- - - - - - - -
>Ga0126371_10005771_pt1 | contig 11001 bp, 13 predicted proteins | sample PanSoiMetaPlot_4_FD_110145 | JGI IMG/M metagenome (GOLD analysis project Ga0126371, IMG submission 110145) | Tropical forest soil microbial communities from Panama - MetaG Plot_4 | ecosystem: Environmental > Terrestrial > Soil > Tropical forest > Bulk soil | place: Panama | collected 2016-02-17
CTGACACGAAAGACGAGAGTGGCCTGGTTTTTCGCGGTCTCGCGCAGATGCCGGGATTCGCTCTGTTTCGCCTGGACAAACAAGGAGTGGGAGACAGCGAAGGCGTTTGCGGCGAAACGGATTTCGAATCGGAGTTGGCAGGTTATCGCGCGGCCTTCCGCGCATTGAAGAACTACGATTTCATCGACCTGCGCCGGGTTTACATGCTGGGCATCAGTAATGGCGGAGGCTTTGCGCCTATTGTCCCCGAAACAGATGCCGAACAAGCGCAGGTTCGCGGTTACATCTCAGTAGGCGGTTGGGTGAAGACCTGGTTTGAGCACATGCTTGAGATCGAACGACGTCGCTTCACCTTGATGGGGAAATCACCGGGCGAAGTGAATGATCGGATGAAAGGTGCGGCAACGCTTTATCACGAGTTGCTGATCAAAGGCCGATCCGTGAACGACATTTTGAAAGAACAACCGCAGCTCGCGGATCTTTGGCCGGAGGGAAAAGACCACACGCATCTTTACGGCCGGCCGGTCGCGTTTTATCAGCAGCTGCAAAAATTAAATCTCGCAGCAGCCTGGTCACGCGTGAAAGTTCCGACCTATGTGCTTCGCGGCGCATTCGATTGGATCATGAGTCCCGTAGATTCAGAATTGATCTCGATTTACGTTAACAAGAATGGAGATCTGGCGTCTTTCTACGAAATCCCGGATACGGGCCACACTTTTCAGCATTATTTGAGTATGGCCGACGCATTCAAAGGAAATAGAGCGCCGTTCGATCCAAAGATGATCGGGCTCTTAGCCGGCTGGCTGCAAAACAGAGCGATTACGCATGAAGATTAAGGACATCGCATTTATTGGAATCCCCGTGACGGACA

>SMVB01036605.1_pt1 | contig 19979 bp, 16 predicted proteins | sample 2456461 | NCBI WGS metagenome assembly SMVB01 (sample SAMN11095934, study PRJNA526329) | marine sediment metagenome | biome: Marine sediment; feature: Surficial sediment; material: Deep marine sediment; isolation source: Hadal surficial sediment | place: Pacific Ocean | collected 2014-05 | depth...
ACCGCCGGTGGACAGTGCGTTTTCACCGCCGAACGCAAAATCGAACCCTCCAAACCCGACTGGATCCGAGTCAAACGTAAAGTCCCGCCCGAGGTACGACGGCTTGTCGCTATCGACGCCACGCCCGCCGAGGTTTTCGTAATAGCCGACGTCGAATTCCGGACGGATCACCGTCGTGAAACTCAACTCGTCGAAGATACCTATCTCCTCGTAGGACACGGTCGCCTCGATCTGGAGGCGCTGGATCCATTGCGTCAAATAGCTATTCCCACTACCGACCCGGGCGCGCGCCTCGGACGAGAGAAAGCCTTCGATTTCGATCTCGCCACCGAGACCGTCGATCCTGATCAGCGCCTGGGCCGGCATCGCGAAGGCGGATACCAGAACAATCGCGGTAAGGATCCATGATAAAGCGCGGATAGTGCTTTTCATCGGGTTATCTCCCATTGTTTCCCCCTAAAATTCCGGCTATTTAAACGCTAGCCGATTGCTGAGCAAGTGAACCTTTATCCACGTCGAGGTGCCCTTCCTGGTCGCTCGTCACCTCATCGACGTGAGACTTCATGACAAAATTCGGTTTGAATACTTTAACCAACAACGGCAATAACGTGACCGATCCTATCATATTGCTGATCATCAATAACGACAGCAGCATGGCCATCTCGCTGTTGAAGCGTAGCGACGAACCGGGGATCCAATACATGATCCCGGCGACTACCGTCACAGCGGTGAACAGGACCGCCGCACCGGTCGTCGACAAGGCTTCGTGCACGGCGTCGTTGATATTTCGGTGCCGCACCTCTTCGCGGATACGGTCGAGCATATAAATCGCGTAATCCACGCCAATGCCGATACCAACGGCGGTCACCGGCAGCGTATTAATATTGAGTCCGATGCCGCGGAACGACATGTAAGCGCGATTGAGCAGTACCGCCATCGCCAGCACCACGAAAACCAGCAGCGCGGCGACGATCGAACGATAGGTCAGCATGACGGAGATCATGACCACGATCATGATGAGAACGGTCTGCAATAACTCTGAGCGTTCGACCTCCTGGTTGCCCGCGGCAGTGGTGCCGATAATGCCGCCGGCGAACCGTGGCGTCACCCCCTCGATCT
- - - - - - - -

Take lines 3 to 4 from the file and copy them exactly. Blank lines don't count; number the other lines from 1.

>SMVB01036605.1_pt1 | contig 19979 bp, 16 predicted proteins | sample 2456461 | NCBI WGS metagenome assembly SMVB01 (sample SAMN11095934, study PRJNA526329) | marine sediment metagenome | biome: Marine sediment; feature: Surficial sediment; material: Deep marine sediment; isolation source: Hadal surficial sediment | place: Pacific Ocean | collected 2014-05 | depth...
ACCGCCGGTGGACAGTGCGTTTTCACCGCCGAACGCAAAATCGAACCCTCCAAACCCGACTGGATCCGAGTCAAACGTAAAGTCCCGCCCGAGGTACGACGGCTTGTCGCTATCGACGCCACGCCCGCCGAGGTTTTCGTAATAGCCGACGTCGAATTCCGGACGGATCACCGTCGTGAAACTCAACTCGTCGAAGATACCTATCTCCTCGTAGGACACGGTCGCCTCGATCTGGAGGCGCTGGATCCATTGCGTCAAATAGCTATTCCCACTACCGACCCGGGCGCGCGCCTCGGACGAGAGAAAGCCTTCGATTTCGATCTCGCCACCGAGACCGTCGATCCTGATCAGCGCCTGGGCCGGCATCGCGAAGGCGGATACCAGAACAATCGCGGTAAGGATCCATGATAAAGCGCGGATAGTGCTTTTCATCGGGTTATCTCCCATTGTTTCCCCCTAAAATTCCGGCTATTTAAACGCTAGCCGATTGCTGAGCAAGTGAACCTTTATCCACGTCGAGGTGCCCTTCCTGGTCGCTCGTCACCTCATCGACGTGAGACTTCATGACAAAATTCGGTTTGAATACTTTAACCAACAACGGCAATAACGTGACCGATCCTATCATATTGCTGATCATCAATAACGACAGCAGCATGGCCATCTCGCTGTTGAAGCGTAGCGACGAACCGGGGATCCAATACATGATCCCGGCGACTACCGTCACAGCGGTGAACAGGACCGCCGCACCGGTCGTCGACAAGGCTTCGTGCACGGCGTCGTTGATATTTCGGTGCCGCACCTCTTCGCGGATACGGTCGAGCATATAAATCGCGTAATCCACGCCAATGCCGATACCAACGGCGGTCACCGGCAGCGTATTAATATTGAGTCCGATGCCGCGGAACGACATGTAAGCGCGATTGAGCAGTACCGCCATCGCCAGCACCACGAAAACCAGCAGCGCGGCGACGATCGAACGATAGGTCAGCATGACGGAGATCATGACCACGATCATGATGAGAACGGTCTGCAATAACTCTGAGCGTTCGACCTCCTGGTTGCCCGCGGCAGTGGTGCCGATAATGCCGCCGGCGAACCGTGGCGTCACCCCCTCGATCT